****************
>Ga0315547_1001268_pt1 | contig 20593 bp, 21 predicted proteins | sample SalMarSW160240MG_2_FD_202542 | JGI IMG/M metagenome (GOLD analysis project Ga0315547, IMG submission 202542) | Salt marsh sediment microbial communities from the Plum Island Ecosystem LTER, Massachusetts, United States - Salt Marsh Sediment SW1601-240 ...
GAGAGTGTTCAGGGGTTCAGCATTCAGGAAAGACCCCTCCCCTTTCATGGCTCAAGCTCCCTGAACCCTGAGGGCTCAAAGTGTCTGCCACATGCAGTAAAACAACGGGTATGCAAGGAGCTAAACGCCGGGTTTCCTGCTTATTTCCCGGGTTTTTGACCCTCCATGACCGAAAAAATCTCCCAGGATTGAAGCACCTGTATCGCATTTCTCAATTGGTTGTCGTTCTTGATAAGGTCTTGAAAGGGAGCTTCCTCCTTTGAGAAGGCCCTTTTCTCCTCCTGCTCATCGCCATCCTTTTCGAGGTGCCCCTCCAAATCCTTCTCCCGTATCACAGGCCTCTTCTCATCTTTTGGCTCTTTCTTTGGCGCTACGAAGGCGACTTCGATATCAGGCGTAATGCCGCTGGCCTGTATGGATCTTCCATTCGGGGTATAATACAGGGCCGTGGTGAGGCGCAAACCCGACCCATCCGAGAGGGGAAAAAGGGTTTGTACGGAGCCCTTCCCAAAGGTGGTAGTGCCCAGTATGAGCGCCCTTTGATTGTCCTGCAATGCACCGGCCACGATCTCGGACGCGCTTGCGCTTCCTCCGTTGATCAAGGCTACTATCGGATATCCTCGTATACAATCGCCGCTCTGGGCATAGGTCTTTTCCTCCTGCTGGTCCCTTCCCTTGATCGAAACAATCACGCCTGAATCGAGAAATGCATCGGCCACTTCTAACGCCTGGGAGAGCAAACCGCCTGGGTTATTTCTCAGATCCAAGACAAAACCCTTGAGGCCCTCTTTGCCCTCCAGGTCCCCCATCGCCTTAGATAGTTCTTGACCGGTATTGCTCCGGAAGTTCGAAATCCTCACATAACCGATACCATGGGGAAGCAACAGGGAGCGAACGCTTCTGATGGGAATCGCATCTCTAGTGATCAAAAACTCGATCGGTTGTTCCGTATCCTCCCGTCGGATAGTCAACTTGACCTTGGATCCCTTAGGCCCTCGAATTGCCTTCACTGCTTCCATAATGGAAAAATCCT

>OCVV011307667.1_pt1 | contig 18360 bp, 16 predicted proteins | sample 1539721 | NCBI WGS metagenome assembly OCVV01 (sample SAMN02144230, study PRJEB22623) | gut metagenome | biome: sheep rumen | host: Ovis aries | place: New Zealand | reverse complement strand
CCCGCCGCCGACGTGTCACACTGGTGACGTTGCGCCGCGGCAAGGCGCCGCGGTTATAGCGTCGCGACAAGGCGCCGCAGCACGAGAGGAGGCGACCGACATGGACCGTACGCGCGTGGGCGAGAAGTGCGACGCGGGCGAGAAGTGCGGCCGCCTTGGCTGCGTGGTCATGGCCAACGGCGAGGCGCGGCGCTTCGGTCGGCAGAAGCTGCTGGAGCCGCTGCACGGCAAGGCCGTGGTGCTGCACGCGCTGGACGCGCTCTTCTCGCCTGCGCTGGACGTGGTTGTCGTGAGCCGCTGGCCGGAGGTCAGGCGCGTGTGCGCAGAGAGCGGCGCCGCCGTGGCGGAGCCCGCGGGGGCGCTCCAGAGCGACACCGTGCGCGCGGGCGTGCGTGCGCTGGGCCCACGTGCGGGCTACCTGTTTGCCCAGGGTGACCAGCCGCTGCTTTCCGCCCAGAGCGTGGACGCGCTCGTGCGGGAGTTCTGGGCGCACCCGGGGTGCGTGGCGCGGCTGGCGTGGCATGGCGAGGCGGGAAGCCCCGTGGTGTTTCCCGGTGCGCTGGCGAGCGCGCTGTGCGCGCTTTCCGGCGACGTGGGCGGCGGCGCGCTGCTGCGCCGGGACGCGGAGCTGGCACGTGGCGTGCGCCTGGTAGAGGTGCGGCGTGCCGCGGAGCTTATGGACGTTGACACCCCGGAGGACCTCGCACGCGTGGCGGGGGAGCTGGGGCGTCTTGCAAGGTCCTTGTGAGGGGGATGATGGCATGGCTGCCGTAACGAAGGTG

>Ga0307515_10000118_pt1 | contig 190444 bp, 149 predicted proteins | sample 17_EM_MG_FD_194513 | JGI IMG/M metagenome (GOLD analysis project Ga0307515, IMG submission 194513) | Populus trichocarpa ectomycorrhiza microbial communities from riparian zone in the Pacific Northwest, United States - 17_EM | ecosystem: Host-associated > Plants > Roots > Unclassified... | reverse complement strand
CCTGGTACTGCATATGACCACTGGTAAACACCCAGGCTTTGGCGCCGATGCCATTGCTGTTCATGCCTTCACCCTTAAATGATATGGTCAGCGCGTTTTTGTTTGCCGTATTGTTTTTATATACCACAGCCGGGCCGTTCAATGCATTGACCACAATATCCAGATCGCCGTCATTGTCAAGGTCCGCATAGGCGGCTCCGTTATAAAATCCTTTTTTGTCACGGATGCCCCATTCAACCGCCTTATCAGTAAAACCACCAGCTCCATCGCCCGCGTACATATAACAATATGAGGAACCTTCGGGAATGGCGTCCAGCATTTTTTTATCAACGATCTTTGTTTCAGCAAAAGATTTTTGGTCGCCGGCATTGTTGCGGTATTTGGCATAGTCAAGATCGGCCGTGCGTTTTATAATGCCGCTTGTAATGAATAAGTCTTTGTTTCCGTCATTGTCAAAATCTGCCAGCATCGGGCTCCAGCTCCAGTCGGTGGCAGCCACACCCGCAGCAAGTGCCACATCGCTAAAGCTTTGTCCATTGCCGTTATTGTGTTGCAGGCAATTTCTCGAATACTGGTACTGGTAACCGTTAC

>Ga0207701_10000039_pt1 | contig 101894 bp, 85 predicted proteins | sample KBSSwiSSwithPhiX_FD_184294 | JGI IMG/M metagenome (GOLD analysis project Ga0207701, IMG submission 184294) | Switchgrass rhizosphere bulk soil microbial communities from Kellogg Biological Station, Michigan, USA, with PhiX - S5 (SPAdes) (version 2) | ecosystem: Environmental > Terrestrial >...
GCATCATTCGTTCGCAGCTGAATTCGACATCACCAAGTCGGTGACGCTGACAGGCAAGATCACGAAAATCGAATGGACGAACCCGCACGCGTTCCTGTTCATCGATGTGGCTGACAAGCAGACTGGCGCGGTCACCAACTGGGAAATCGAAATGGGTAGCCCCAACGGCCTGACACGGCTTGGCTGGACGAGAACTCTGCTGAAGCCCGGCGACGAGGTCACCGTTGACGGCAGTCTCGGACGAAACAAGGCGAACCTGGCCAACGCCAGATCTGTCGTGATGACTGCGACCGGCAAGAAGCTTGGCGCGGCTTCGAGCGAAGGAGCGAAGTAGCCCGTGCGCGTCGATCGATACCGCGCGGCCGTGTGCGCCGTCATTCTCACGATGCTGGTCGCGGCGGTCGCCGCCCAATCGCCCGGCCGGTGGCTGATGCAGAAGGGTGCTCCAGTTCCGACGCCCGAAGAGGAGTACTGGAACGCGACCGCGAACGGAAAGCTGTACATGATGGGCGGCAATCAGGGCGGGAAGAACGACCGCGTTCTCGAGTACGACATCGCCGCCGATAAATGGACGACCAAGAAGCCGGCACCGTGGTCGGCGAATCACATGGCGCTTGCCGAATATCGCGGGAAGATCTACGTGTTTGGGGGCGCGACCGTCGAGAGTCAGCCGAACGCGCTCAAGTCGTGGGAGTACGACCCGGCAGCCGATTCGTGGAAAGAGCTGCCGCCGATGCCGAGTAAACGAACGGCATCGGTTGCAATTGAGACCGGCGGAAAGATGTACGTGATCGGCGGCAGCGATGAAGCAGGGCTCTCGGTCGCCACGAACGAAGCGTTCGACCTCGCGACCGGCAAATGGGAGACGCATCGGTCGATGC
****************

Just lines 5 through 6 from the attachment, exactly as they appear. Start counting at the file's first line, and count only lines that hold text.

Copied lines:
>Ga0307515_10000118_pt1 | contig 190444 bp, 149 predicted proteins | sample 17_EM_MG_FD_194513 | JGI IMG/M metagenome (GOLD analysis project Ga0307515, IMG submission 194513) | Populus trichocarpa ectomycorrhiza microbial communities from riparian zone in the Pacific Northwest, United States - 17_EM | ecosystem: Host-associated > Plants > Roots > Unclassified... | reverse complement strand
CCTGGTACTGCATATGACCACTGGTAAACACCCAGGCTTTGGCGCCGATGCCATTGCTGTTCATGCCTTCACCCTTAAATGATATGGTCAGCGCGTTTTTGTTTGCCGTATTGTTTTTATATACCACAGCCGGGCCGTTCAATGCATTGACCACAATATCCAGATCGCCGTCATTGTCAAGGTCCGCATAGGCGGCTCCGTTATAAAATCCTTTTTTGTCACGGATGCCCCATTCAACCGCCTTATCAGTAAAACCACCAGCTCCATCGCCCGCGTACATATAACAATATGAGGAACCTTCGGGAATGGCGTCCAGCATTTTTTTATCAACGATCTTTGTTTCAGCAAAAGATTTTTGGTCGCCGGCATTGTTGCGGTATTTGGCATAGTCAAGATCGGCCGTGCGTTTTATAATGCCGCTTGTAATGAATAAGTCTTTGTTTCCGTCATTGTCAAAATCTGCCAGCATCGGGCTCCAGCTCCAGTCGGTGGCAGCCACACCCGCAGCAAGTGCCACATCGCTAAAGCTTTGTCCATTGCCGTTATTGTGTTGCAGGCAATTTCTCGAATACTGGTACTGGTAACCGTTAC